I tried to think about Gatsby then for a moment, but he was already too far away, and I could only remember, without resentment, that Daisy hadn’t sent a message or a flower.
The idea that Gatsby was “too far away” alludes to the final passage of the book:
Gatsby believed in the green light, the orgastic future that year by year recedes before us. It eluded us then, but that’s no matter — to-morrow we will run faster, stretch out our arms farther…. And one fine morning —— So we beat on, boats against the current, borne back ceaselessly into the past."
Agreeing on some level with the explanation by LeFlair on the final passage, the nature of the American dream is to move on and strive for a better future regardless of the past. Even for Nick, a man who is obviously heavily influenced by Gatsby, struggles to think about his dear friend at his funeral because it is the tendency of the American Dream to forget. The only thought that passes through Nick’s mind is the fact that Gatsby never attained the “green light, the orgastic future” that is Daisy. If the past is supposed to be forgotten and a fruitful future is unattainable, Fitzgerald states that the American Dream is not meant to be a realistic goal, but instead, to give meaning and hope to life itself.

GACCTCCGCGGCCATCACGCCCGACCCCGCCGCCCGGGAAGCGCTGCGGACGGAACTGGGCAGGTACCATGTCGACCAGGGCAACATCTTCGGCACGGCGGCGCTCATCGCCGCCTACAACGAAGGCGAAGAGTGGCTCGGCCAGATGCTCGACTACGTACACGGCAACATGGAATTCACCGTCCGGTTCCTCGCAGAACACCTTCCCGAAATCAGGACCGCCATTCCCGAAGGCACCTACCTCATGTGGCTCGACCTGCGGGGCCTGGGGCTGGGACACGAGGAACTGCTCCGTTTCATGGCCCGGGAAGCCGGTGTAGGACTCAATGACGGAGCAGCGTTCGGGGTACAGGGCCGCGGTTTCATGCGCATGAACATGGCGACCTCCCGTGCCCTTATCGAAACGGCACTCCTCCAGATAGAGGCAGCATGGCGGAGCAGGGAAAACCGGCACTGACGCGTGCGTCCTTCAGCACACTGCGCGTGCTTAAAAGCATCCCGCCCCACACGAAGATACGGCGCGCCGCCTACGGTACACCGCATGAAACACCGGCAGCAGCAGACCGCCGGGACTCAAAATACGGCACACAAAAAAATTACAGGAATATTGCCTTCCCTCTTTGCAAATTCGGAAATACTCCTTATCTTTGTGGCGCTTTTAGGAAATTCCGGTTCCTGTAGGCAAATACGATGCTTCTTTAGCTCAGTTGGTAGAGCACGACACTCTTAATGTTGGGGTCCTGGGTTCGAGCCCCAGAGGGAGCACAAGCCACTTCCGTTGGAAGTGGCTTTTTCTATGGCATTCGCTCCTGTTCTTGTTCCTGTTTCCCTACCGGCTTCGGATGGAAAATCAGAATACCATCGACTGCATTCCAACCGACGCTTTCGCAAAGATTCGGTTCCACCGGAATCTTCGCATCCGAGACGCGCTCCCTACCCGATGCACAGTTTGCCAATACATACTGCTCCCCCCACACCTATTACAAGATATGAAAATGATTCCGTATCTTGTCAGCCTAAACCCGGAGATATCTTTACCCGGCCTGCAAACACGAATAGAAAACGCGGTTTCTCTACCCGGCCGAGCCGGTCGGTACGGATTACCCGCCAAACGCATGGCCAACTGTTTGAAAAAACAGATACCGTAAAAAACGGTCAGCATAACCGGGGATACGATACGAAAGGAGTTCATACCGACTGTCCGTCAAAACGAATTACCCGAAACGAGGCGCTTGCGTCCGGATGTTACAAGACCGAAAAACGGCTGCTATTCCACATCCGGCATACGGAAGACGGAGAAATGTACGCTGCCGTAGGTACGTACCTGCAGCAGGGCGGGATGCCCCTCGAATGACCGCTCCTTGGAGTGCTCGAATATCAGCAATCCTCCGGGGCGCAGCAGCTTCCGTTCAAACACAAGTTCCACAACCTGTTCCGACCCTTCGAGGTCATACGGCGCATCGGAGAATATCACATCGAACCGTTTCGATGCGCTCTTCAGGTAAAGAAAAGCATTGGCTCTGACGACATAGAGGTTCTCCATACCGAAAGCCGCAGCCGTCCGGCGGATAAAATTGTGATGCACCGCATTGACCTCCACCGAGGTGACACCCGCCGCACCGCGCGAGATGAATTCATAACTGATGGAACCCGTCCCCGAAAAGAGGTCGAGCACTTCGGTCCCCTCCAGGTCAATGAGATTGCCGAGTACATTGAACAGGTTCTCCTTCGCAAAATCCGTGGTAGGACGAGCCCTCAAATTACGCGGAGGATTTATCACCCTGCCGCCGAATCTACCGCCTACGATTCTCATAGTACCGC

To help improve the meaning of these lyrics, visit “The Great Gatsby (Chapter IX)” by F. Scott Fitzgerald and leave a comment on the lyrics box